Eating Right as we Age by Eve Lees

Friday Jun 02nd, 2017


Age-associated changes in metabolism can affect how our bodies process the food we eat.

After age 30, metabolic rate begins to slow. Lean body mass (muscle) decreases and body fat increases. You can slow the rate of decline with proper diet and regular physical activity. However, even with these pre-emptive measures, some metabolic slowing still occurs.

The Johns Hopkins Medical Letter suggests the following dietary precautions, for those 50 years or older:

Calories. Be sure you're getting a sufficient amount to fuel your daily needs. With a slower metabolic rate, older adults don't need as many daily calories as a younger person. However, many older adults consume far less than they should be getting. Low calories can lead to fatigue, depression, and weak immune systems.

Protein. This vital nutrient is less efficiently used as we age. The older adult needs more protein than is recommended for younger people. Health professionals recommend about 100 grams daily for the average older male and 80 grams for the average female. However, too much protein can overwork the kidneys and cause urinary problems.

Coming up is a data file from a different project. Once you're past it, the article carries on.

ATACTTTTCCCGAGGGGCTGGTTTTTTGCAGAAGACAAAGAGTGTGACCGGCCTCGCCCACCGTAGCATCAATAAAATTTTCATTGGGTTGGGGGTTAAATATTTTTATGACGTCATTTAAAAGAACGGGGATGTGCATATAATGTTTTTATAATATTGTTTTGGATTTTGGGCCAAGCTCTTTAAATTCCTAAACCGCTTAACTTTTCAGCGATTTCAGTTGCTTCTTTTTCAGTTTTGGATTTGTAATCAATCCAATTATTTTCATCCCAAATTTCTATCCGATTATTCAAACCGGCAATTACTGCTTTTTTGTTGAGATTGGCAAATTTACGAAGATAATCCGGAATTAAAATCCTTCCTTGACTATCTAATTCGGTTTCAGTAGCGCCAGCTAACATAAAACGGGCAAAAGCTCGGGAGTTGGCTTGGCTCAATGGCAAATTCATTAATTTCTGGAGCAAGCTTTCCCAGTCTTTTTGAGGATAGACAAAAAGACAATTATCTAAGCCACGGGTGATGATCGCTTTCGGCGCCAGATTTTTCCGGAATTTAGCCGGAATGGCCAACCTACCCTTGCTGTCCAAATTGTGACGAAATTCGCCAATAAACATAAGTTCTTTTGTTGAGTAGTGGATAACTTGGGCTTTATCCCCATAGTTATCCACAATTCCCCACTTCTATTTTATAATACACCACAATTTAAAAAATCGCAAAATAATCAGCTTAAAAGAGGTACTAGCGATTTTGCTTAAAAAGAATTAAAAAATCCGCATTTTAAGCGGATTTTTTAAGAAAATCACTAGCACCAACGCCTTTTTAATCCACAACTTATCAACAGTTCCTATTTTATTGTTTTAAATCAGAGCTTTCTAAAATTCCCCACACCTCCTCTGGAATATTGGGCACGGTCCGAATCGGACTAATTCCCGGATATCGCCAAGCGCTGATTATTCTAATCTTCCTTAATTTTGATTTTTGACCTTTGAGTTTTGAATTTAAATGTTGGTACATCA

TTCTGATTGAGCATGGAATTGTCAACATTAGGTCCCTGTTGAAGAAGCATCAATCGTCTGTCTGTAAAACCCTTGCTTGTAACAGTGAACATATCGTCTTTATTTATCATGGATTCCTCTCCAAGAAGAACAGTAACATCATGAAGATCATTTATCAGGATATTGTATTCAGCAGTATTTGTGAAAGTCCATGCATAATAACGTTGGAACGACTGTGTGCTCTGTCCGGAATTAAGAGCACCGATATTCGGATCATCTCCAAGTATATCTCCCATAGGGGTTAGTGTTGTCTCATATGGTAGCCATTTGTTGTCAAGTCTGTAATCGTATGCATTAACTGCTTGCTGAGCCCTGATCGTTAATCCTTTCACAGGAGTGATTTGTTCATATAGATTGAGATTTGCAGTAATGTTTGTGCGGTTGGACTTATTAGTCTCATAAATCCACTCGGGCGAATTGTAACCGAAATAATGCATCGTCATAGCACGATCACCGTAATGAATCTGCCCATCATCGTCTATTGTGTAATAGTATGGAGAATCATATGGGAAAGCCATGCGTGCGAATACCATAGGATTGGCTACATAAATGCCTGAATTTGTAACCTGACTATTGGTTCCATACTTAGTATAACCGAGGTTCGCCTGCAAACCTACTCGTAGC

Vitamins and minerals. The B complex vitamins, vitamin D, and minerals such as calcium, zinc, potassium, magnesium, iron, and chromium may need attention. Visit a dietary professional to be sure you are getting sufficient amounts. Also, medications may affect the body's efficiency in absorbing these nutrients. Supplements can be used to meet your needs, but they should never replace or take priority over a healthy diet.

Other suggestions to improve eating habits and health:

Drink at least the recommended 6-8 cups water daily. Dehydration can be a serious problem for older adults. The functioning of our organs slows with age, and it takes longer to get rid of toxins. Blood volume decreases without enough fluid. This makes certain organs less efficient at filtering out toxins, so the heart needs to work harder to pump blood throughout the body.

Pay attention to your oral health. Painful gums or poor-fitting dentures can get in the way of following a healthy diet.

Talk with your doctor about the medications you are taking. Some may affect your appetite or the way your body absorbs the nutrients from your food.

Regular, light exercise like walking can help improve appetite.

Avoid consuming too many sweets. The body's efficiency at absorbing sugars slows with age, increasing the risk for obesity. More often, choose healthier, high-fiber snacks like fresh fruit and vegetables or nuts and seeds, instead of cookies and cake.

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